Mamata Banerjee‘s threat that her ministers would quit on Friday unless the Indian government scrapped its plan to save the economy was her way of giving the government time to consider its options.

I told my colleague Aditya that in reality, it was probably a chance for her to reconsider her move because there was no way that the government would bend to her desires.

That’s not the most auspicious start to an American journalist’s attempt to call outcomes in Indian politics. The government’s reform plan, from which there was to be no retreat, no surrender … is in retreat.

Political crisis in India: Mamata Banerjee moves out, UPA should move forward

It wasn’t unexpected. After more than three long years of association with the UPA II coalition government, key ally Mamata Banerjee is taking her name off the lease, packing up her things and getting ready to move out. Whether she has taken Congress’ chances for holding power in India with her depends on how strong — and willing — the party’s other friends are.

This move, precipitated by her anger at urgent government moves to fix India’s economy, is a case of better late than never. There is no point being part of a coalition if you don’t like how it works or the decisions that it makes.

Banerjee isn’t moving out just yet. After giving the coalition 72 hours to relook at its recent initiatives, she has given another 72 hours to the coalition before her ministers resign on Friday, Sept. 21. Her demands: rollback diesel prices, scotch a plan to allow foreign direct investment in India’s retail businesses and spend more money on keeping home cooking gas prices artificially low.

You can’t talk about Manmohan Singh that way!

Is it a compliment when the government of one of the largest countries in the world demands that you apologise for something you wrote? Ask Simon Denyer, India bureau chief of The Washington Post and a former Reuters editor based in Washington D.C. and India. #gallery-1 { margin: auto; } #gallery-1 .gallery-item { float: left; margin-top: 10px; text-align: center; width: 33%; } #gallery-1 img { border: 2px solid #cfcfcf; } #gallery-1 .gallery-caption { margin-left: 0; } /* see gallery_shortcode() in wp-includes/media.php */ Prime Minister Manmohan Singh (R) talks to reporters during a news conference in Sedona Hotel in Yangon May 29, 2012. REUTERS/Soe Zeya Tun/Files Prime Minister Manmohan Singh speaks during the fifth India-Brazil-South Africa summit (IBSA) in Pretoria October 18, 2011. REUTERS/Siphiwe Sibeko/Files Prime Minister Manmohan Singh speaks at the University of Dhaka September 7, 2011. REUTERS/Andrew Biraj/Files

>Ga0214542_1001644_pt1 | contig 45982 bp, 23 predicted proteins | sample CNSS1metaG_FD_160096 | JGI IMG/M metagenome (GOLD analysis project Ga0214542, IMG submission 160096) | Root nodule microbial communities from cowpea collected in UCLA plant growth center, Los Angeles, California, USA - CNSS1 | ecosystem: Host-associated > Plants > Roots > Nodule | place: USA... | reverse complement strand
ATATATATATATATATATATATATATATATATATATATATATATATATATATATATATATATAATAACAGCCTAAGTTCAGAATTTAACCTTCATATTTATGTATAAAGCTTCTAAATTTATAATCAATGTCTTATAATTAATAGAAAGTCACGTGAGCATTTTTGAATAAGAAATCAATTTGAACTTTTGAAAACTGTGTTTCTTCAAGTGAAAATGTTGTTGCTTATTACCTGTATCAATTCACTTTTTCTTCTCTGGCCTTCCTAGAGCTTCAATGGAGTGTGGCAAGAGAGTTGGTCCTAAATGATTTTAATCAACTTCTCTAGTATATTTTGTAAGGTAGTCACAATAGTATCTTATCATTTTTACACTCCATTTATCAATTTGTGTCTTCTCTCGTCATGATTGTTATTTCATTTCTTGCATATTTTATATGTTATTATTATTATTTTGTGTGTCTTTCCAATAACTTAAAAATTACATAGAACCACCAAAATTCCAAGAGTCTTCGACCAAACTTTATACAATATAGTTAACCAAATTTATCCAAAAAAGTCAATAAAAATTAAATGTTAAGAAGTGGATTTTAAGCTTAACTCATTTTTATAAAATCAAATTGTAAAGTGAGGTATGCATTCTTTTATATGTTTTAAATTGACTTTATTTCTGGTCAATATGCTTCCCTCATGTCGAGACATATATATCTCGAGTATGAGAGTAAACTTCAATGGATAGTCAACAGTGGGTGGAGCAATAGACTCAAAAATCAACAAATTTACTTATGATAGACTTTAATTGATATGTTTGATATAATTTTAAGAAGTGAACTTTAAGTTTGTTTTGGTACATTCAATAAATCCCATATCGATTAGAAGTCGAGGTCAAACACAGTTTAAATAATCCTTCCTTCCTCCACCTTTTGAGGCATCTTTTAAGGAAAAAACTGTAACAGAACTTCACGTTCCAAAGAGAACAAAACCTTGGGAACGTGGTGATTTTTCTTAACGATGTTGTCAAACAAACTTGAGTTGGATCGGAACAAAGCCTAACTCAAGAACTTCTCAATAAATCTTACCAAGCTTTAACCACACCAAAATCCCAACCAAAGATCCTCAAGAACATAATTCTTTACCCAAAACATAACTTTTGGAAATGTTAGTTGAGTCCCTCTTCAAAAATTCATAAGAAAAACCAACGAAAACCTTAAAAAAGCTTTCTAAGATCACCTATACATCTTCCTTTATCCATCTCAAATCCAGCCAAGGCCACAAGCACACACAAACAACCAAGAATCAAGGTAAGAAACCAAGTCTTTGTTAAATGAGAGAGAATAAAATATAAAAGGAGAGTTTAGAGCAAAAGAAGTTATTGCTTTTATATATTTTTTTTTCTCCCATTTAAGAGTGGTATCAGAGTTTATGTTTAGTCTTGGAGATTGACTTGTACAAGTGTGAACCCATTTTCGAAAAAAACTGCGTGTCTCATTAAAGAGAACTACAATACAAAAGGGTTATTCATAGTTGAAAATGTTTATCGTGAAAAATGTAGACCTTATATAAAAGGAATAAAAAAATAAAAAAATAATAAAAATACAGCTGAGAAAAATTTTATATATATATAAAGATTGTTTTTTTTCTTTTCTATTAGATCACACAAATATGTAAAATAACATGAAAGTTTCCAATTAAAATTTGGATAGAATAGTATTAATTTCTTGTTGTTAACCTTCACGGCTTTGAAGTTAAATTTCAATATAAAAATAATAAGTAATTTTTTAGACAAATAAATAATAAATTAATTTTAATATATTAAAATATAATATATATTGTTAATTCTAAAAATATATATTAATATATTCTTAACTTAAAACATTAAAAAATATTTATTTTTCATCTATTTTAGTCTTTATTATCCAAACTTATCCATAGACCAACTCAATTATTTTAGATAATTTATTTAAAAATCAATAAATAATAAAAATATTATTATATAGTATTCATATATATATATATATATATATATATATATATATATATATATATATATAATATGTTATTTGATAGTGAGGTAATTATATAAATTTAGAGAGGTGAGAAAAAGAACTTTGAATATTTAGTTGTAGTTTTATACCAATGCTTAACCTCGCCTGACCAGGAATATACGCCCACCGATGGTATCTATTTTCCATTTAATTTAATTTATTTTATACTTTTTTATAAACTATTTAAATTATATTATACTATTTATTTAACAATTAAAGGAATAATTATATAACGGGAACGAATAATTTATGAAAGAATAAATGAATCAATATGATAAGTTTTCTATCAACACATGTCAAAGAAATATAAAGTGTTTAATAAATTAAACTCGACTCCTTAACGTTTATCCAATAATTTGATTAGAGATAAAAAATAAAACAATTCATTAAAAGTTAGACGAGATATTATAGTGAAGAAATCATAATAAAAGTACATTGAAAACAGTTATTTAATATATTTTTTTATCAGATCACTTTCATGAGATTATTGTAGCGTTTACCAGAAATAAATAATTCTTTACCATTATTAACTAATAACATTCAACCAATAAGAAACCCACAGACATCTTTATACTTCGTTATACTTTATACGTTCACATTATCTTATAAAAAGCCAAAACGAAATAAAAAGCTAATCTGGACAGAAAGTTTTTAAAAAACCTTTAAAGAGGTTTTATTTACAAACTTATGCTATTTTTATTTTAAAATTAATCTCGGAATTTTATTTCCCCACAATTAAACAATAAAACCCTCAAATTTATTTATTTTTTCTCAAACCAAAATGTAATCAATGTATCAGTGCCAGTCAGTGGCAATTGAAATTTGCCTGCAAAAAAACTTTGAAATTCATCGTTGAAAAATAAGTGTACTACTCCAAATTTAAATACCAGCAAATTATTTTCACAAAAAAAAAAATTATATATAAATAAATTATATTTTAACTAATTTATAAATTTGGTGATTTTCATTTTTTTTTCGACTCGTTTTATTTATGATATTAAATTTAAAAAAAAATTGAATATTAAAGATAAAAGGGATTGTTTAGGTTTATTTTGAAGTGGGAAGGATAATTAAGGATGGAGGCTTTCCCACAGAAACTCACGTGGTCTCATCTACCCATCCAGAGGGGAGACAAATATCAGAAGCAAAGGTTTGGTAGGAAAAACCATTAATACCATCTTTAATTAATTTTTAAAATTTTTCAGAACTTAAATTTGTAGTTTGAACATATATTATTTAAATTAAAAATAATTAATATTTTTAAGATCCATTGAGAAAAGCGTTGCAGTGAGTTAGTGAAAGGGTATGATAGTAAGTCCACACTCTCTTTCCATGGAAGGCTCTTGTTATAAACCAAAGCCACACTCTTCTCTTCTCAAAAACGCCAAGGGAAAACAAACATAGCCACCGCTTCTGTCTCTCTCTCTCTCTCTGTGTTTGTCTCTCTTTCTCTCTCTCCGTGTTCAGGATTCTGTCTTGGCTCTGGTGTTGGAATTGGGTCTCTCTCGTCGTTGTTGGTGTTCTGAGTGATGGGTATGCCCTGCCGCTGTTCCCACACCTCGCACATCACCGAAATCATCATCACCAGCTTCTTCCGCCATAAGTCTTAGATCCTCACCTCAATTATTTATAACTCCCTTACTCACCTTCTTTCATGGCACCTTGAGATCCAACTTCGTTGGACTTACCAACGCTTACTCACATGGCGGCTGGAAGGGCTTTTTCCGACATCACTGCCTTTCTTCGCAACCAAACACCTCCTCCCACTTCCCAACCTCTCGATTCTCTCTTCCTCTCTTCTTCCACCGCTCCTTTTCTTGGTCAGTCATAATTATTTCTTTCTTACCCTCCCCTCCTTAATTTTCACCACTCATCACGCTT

Denyer in a Post article called India’s prime minister Manmohan Singh a “dithering, ineffectual bureaucrat presiding over a deeply corrupt government”. Denyer also said that the 79-year-old Singh has fallen from grace, and that he no longer fits the image of being a “scrupulously honorable, humble and intellectual technocrat”.

Denyer didn’t leave much out: Singh is an object of ridicule, has ignored his cabinet’s corruption, has let the rupee’s value collapse, has let his reputation be tarnished, has given away coal mining concessions and cost the treasury billions, and lost the confidence of his party long ago. The implication is that his main value is to be quiet and do what he’s told.

Congress strikes two birds with one stone

Why so much euphoria over the presidential polls? Shouldn’t the government concentrate on the economy; it’s a ceremonial post after all, we thought.

However, the way the election process panned out might be the boost the Congress party needed ahead of the 2014 general elections, not only politically, but even for the economy.

With Finance Minister Pranab Mukherjee all set to be India’s 13th president, the party has every reason to cheer, at least for now. The Congress will have the benefit of having one of its most loyal ministers at the Rashtrapati Bhawan, and he can come in handy in 2014.

With stalled reforms, Indian government needs to win new friends

‘Deferred’ — Excessive use of this word is something that India cannot afford at this stage. Amid economic turmoil, reforms are desperately needed to signal the government’s resolve to fix the current situation.

But in yet another postponement on Thursday, the cabinet deferred the pension reform bill which proposed to open the sector to foreign investors, after key ally Mamata Banerjee, chief minister of West Bengal and Trinamool party chief, opposed it.

With 19 members in the Lok Sabha, parliament’s lower house, Banerjee’s party has acted like a roadblock for the UPA coalition for months. Maybe the government needs to seriously start thinking about replacing her in the coalition, or limp along as a lame duck administration until the next election.

  •